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France, England, Wales, Denmark: all to play for

There were more questions than answers as the Group A rivals weighed up their hopes and fears ahead of Wales's maiden finals, though the aim of a semi-final place united them.

Mo Marley, Søren Randa-Boldt, Jarmo Matikainen and Gilles Eyquem (left to right) pose with the trophy
Mo Marley, Søren Randa-Boldt, Jarmo Matikainen and Gilles Eyquem (left to right) pose with the trophy ©Sportsfile

A sense of the unknown dominated as the Group A hopefuls discussed their UEFA European Women's Under-19 Championship ambitions: What difference will experience make for Denmark? Are France's young side ready? What will the home crowd do for Wales? And which England team will turn up?

For Wales, perhaps, the next fortnight is particularly uncharted territory. Organisationally, it is the first UEFA final tournament the principality has hosted, while on the pitch they will become the 24th team to grace the finals when they kick off against Denmark in Llanelli on Monday. Manager Jarmo Matikainen spoke of honour and pride, but he is more focused on the tough challenge ahead.

"We are in extremely distinguished company with three past [U18 or U19] champions," said the 53-year-old, who led his native Finland on home turf in 2004. "Football-wise, it's a massive task. We are looking forward to it: we have an opportunity to test ourselves. From being with Finland in 2004, I know that the committed and passionate players in our team will want to do well in front of the home crowd. We may need to calm them down."

Søren Randa-Boldt envisages no such problems with a Denmark squad containing eight survivors of the party that reached the last four 12 months ago. "We have a good team this season, my best in five years as coach," he said. "We have many talented players who have played senior football for one or two years and only four are without tournament experience." That nous underpinned their qualifying campaign, when eight goals from Camilla Andersen helped Denmark to six wins out of six.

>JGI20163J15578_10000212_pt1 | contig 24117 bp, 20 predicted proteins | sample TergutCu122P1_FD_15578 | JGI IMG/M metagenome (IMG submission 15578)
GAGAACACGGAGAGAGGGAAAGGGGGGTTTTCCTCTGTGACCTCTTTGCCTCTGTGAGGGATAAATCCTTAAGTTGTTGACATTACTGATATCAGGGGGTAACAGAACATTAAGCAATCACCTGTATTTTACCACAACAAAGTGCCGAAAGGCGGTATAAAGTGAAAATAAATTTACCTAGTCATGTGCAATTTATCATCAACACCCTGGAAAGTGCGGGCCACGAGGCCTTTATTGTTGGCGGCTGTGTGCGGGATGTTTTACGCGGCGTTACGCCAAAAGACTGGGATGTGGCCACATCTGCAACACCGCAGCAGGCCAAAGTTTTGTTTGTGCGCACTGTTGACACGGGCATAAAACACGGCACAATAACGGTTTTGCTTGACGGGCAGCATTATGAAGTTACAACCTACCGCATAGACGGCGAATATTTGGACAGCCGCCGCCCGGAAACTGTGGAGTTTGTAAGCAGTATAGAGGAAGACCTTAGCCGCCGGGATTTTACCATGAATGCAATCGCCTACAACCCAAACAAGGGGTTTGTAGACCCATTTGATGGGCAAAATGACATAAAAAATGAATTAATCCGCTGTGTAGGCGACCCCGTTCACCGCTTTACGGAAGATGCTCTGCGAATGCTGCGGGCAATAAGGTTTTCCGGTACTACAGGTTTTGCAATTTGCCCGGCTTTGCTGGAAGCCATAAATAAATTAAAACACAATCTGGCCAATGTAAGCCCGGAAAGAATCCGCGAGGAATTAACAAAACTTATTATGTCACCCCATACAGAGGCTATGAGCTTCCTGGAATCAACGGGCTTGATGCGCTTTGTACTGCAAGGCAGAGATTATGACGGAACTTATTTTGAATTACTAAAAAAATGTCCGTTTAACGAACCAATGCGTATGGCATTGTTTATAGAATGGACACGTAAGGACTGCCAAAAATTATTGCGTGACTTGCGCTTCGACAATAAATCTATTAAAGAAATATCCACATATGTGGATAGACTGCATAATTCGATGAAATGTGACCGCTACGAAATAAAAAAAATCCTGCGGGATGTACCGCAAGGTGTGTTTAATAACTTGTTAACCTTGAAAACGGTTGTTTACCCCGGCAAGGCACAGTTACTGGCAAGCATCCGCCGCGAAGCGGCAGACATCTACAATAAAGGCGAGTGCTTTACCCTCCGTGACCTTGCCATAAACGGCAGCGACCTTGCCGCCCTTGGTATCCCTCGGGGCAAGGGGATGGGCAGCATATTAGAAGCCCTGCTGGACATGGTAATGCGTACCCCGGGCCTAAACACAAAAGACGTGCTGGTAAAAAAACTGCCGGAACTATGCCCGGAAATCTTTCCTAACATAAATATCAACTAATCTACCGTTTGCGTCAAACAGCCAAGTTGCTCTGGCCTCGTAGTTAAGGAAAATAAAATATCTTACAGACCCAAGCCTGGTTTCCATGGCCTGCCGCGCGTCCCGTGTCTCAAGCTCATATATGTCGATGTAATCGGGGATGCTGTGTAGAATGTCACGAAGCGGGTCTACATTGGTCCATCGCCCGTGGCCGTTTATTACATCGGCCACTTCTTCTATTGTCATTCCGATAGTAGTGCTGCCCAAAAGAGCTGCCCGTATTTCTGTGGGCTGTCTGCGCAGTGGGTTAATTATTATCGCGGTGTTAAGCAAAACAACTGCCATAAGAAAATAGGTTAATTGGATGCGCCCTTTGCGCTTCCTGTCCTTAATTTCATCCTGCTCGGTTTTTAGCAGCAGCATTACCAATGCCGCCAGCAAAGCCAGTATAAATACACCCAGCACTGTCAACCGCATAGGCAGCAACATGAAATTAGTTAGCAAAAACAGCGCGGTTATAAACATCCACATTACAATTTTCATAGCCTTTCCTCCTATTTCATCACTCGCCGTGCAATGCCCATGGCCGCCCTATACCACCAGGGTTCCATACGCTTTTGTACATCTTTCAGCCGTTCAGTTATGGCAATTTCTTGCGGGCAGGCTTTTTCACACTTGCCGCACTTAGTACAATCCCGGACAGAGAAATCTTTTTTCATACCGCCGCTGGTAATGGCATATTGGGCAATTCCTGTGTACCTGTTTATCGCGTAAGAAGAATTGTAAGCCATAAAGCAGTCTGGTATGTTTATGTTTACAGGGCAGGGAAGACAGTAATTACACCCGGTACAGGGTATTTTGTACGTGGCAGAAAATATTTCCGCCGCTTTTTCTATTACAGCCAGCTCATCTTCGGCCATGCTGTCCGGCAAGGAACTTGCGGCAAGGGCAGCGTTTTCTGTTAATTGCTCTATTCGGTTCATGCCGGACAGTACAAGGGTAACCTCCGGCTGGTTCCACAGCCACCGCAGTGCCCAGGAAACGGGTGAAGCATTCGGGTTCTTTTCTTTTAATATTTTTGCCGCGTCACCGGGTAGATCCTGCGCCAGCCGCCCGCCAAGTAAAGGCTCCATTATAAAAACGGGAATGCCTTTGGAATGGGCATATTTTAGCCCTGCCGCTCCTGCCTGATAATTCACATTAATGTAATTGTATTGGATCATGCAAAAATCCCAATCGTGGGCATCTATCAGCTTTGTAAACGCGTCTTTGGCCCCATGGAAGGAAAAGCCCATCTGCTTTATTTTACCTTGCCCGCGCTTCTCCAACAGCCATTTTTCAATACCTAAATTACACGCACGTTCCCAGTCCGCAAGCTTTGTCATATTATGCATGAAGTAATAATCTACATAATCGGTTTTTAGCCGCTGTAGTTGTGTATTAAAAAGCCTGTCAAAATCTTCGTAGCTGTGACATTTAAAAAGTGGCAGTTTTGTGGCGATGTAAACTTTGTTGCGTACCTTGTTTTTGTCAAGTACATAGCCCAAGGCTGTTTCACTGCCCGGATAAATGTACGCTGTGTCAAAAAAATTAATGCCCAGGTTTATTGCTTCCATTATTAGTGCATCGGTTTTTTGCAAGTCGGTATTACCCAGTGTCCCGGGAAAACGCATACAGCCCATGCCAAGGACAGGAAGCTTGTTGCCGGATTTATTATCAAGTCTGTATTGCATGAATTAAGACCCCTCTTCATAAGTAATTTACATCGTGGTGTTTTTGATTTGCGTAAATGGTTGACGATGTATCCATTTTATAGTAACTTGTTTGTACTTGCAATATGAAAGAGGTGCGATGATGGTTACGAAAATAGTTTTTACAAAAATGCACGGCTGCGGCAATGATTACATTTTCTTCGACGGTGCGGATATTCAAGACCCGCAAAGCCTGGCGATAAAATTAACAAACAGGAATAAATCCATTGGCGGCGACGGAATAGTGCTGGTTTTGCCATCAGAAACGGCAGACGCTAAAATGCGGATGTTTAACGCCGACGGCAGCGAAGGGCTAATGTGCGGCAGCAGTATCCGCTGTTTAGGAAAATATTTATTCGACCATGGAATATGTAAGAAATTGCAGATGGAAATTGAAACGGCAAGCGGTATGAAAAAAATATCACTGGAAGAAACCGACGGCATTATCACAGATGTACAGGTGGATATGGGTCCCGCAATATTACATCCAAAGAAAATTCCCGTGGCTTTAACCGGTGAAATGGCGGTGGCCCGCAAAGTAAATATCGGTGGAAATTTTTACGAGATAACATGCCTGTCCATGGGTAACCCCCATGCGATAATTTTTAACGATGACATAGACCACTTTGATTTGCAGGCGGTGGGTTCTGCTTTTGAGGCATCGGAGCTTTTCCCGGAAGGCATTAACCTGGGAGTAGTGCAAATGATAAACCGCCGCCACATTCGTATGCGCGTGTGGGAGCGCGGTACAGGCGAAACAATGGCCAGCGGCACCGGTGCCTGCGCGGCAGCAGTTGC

It was the kind of progress England could only envy. The 2009 champions' challenge looked to be over almost before it had begun when they lost their opening second qualifying round fixture 5-4 to Serbia (they, like France, were given a bye through the first stage). "We felt we had one foot out of the door after our first game," admitted manager Mo Marley.

They prised it back open with victory over Hungary before a 3-0 triumph against fellow finalists Norway blasted it off its hinges. "Maybe that reflected our inexperience," Marley said before turning attention to Wales. "We're ambitious, we want to qualify for the [FIFA U-20 Women's] World Cup, but based on our performances and our players it may be a question of luck. We hope we can deliver when it counts."

That is something France know all about, as a squad boosted by several of the side that won the FIFA U-17 Women's World Cup in October return to this stage for the first time since 2010. "We have a good group of girls," said Gilles Eyquem, just completing his first year as a women's coach. "Like the rest of the teams here, we hope to reach the semis. We'd like to say we're more ambitious still, but it's going to be a quality competition, with lots of questions." On Monday we will begin to hear answers.

Group A fixtures
Monday: Wales v Denmark, England v France
Thursday: Wales v England, Denmark v France
Sunday: Denmark v England, France v Wales

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